# $\mathbb{Z}G$ (left) Noetherian$\Rightarrow$ $l^1(G)$ is a flat $\mathbb{Z}G$-(right) module?

Let $G$ be a countable discrete group (not necessarily abelian), and suppose the group ring $\mathbb{Z}G$ is a left-Noetherian ring, for example, when $G$ is a polycyclic-by finite group.

Denote the (Banach) space (in fact an algebra under convolution), $l^1(G)=\{\sum_{g\in G}\lambda_g g| \sum_{g\in G}|\lambda_g|<\infty, \lambda_g\in \mathbb{C}\}$.

Note that $\mathbb{Z}G\subset l^1(G)$ and we can consider $l^1(G)$ as a right $\mathbb{Z}G$-module, my question is:

$\mathbb{Z}G$ (left) Noetherian$\Rightarrow$ $l^1(G)$ is a flat $\mathbb{Z}G$-(right) module?

If it is true, any reference (maybe for related topics)? Otherwise, any counterexample? Especially, is it true for the Heisenberg group?

RK: I have asked a general one in MSE but no answer appeared, so I asked here a more specific one.

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Just a comment - any group $G$ is canonically isomorphic to the opposite group $G^{op}$, where multiplication is reversed (i.e. $g\cdot h := hg$). So $\mathbb{Z} G$ is left-Noetherian iff it is right-Noetherian. But I don't know how the $l^1$ condition interacts with standard homological algebra. Can you prove what you want for $G = \mathbb Z$? –  Peter Samuelson Jul 21 '13 at 0:51
I am not sure it has been proved when $G=\mathbb{Z}$, but perhaps you may find it helpful to read theorem 3.1(4) and corollary 3.5 in the following paper:arxiv.org/abs/1103.1567 –  Jiang Jul 21 '13 at 2:36
And "how the $l^1$ condition interacts with standard homological algebra" is more or less what I want to know. –  Jiang Jul 21 '13 at 2:37

Here are a few observations that are too long for a comment but don't provide a full answer by any means.

As Peter Samuelson observed left-right questions aren't significant in this setting since $\mathbb{Z}G$ is isomorphic to $\mathbb{Z}G^{op}$.

Also, note that $\mathbb{C}G$ is a flat $\mathbb{Z}G$-module since $\mathbb{C}$ is a flat $\mathbb{Z}$ module. Thus, by standard base change arguments, to prove that $l^1(G)$ is flat over $\mathbb{Z}G$ it would suffice to prove that it is flat over $\mathbb{C}G$. At least in the case $G$ is polycyclic-by-finite, $\mathbb{C}G$ will also be (left and right) Noetherian.

Now I'm going to restrict to the case $G=\mathbb{Z}$, so $\mathbb{C}G\cong \mathbb{C}[x,x^{-1}]$, the ring of Laurent polynomials in $x$. This ring is a principal ideal domain.

Now I refer to Weibel's Introduction to homological algebra (CUP) Proposition 3.2.4. A left $R:=\mathbb{C}[x,x^{-1}]$-module $B$ is flat as such if and only if $\mathrm{Tor}_1^R(R/I,B)=0$ for every right ideal $I$ of $R$.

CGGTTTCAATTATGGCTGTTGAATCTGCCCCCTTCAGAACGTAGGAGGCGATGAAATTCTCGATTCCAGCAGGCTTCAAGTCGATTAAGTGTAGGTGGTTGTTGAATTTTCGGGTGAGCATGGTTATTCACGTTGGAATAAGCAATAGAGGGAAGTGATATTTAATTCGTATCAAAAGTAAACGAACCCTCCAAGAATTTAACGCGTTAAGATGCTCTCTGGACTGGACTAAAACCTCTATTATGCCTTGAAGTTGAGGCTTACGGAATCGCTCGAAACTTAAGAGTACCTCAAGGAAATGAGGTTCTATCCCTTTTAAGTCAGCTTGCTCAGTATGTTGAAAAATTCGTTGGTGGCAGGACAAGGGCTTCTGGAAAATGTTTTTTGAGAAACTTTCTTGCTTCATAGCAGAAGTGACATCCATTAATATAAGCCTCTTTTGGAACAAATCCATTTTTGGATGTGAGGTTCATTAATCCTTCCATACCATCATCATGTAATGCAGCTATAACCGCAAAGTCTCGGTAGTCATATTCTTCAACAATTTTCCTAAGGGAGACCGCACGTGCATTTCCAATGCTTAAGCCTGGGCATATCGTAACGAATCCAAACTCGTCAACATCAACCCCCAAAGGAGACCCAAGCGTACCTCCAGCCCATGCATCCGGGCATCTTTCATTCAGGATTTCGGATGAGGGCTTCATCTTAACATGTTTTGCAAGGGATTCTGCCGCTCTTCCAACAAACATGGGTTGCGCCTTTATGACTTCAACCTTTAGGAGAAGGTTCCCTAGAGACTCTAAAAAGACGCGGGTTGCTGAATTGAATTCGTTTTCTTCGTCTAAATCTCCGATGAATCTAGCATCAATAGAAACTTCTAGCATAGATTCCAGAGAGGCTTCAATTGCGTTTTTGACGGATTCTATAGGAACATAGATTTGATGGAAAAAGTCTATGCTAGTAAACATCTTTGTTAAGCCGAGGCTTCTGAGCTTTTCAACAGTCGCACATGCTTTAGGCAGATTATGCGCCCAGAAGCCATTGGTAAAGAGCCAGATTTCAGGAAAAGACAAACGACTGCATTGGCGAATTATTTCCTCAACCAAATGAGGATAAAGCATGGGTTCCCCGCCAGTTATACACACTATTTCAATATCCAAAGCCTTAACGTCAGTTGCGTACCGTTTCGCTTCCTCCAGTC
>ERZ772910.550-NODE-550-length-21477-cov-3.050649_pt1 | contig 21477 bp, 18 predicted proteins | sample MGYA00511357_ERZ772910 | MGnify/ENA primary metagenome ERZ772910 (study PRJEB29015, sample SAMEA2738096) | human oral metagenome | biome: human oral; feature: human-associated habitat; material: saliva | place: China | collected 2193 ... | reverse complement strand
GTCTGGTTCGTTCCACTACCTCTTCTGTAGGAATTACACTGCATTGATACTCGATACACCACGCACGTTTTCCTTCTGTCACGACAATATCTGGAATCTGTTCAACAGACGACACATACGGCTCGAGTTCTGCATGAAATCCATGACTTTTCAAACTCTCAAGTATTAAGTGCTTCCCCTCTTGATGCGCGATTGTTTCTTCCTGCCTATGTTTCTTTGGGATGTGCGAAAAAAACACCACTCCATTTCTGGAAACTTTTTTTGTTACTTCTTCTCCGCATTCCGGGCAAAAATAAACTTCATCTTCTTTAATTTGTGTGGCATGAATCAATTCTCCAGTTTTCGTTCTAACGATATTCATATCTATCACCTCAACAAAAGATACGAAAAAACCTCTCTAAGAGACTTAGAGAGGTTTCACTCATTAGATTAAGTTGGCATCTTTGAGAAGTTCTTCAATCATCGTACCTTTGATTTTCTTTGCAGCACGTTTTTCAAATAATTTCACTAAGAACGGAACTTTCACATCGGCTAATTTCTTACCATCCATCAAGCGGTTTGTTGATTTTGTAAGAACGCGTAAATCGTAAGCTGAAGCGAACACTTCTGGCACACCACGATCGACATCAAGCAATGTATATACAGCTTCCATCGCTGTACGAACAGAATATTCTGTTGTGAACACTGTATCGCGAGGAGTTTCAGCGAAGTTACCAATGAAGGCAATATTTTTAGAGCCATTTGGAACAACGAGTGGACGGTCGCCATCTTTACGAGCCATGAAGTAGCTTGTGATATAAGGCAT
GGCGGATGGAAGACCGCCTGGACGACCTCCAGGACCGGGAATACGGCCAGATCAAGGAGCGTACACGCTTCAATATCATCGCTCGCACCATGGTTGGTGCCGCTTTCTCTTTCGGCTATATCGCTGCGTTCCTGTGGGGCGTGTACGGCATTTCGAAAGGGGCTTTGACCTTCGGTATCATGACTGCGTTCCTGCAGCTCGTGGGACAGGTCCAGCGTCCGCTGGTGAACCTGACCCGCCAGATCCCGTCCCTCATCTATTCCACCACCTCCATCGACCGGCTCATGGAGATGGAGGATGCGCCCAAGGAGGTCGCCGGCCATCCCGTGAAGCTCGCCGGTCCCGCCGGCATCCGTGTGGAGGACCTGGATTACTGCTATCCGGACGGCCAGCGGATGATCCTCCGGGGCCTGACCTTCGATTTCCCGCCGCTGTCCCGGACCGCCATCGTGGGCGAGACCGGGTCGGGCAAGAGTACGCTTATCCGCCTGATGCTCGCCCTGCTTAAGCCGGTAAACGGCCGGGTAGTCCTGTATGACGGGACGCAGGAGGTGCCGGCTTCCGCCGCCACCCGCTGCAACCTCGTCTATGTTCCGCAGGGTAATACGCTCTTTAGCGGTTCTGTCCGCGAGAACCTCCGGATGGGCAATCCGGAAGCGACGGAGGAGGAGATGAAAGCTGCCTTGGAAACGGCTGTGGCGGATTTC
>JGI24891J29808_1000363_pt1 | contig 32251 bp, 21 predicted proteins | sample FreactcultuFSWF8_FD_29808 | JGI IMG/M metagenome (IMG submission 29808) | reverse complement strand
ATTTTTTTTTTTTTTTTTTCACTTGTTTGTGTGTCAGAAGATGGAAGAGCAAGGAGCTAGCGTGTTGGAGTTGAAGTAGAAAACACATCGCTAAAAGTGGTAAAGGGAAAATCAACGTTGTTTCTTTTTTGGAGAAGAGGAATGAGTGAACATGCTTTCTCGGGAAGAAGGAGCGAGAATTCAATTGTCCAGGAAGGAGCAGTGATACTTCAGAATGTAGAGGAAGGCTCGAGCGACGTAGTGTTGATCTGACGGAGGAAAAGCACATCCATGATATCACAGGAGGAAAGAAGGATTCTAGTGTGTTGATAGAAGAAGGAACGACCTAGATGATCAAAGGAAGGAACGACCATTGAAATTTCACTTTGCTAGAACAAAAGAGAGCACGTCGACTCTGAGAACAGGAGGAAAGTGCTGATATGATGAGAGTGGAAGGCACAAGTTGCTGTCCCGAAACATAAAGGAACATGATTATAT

But we've already observed that every (right) ideal $I$ is of the form $fR$ in this case, and (for $f\neq 0$), we can compute $\mathrm{Tor}_1^R(R/fR,B)$ explicitly as $[f]B :=\{ b\in B\mid fb=0\}$.

In other words, to answer your question positively for $G=\mathbb{Z}$ it suffices to prove that $l^1(G)$ has no elements killed by $f$ for any non-zero $f\in \mathbb{C}G$. I think it should be possible to prove this by elementary arguments although I haven't even begun to check.

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It occurs to me that in the final paragraph one might as well assume that $f$ is irreducible in $R$. Since (by the fundamental theorem of algebra) such an $f$ is a unit times $(x-\lambda)$ for $\lambda\in \mathbb{C}$ non-zero it should be very easy to complete the case $G=\mathbb{Z}$ by hand. –  Simon Wadsley Sep 17 '13 at 10:54
in this paper ams.org/journals/proc/1998-126-03/S0002-9939-98-04025-8/… the author mentioned at the last line of page 721 that $0\neq f\in \mathbb{C}(\mathbb{Z})$ is a uniform nonzero divisor. –  Jiang Sep 19 '13 at 2:01
How to modify your reduction to the case such that $G$ is a non-commutative polycyclic-by-finite group, say the discrete Heisenberg group? In particular, what does a general right ideal $I$ look like in $\mathbb{C}G$? –  Jiang Sep 19 '13 at 2:06
I'm not even sure that it is easy to extend my strategy to $G=\mathbb{Z}^n$ for $n>1$, although it may be easier than I think. Classifying right ideals in $\mathbb{C}G$ for $G$ a discrete Heisenberg group is probably hard. To get an idea why, see arxiv.org/abs/math/0102190. The first sentence of section 7 of your reference suggests that $Tor^1_{\mathbb{C}G}(\mathbb{C}G/f\mathbb{C}G,l^1(G))=0$ for all non-zero $f\in \mathbb{C}G$ whenever $G$ is torsionfree polycyclic. However, it isn't clear to me how hard this result was to prove already in that generality. –  Simon Wadsley Sep 19 '13 at 13:27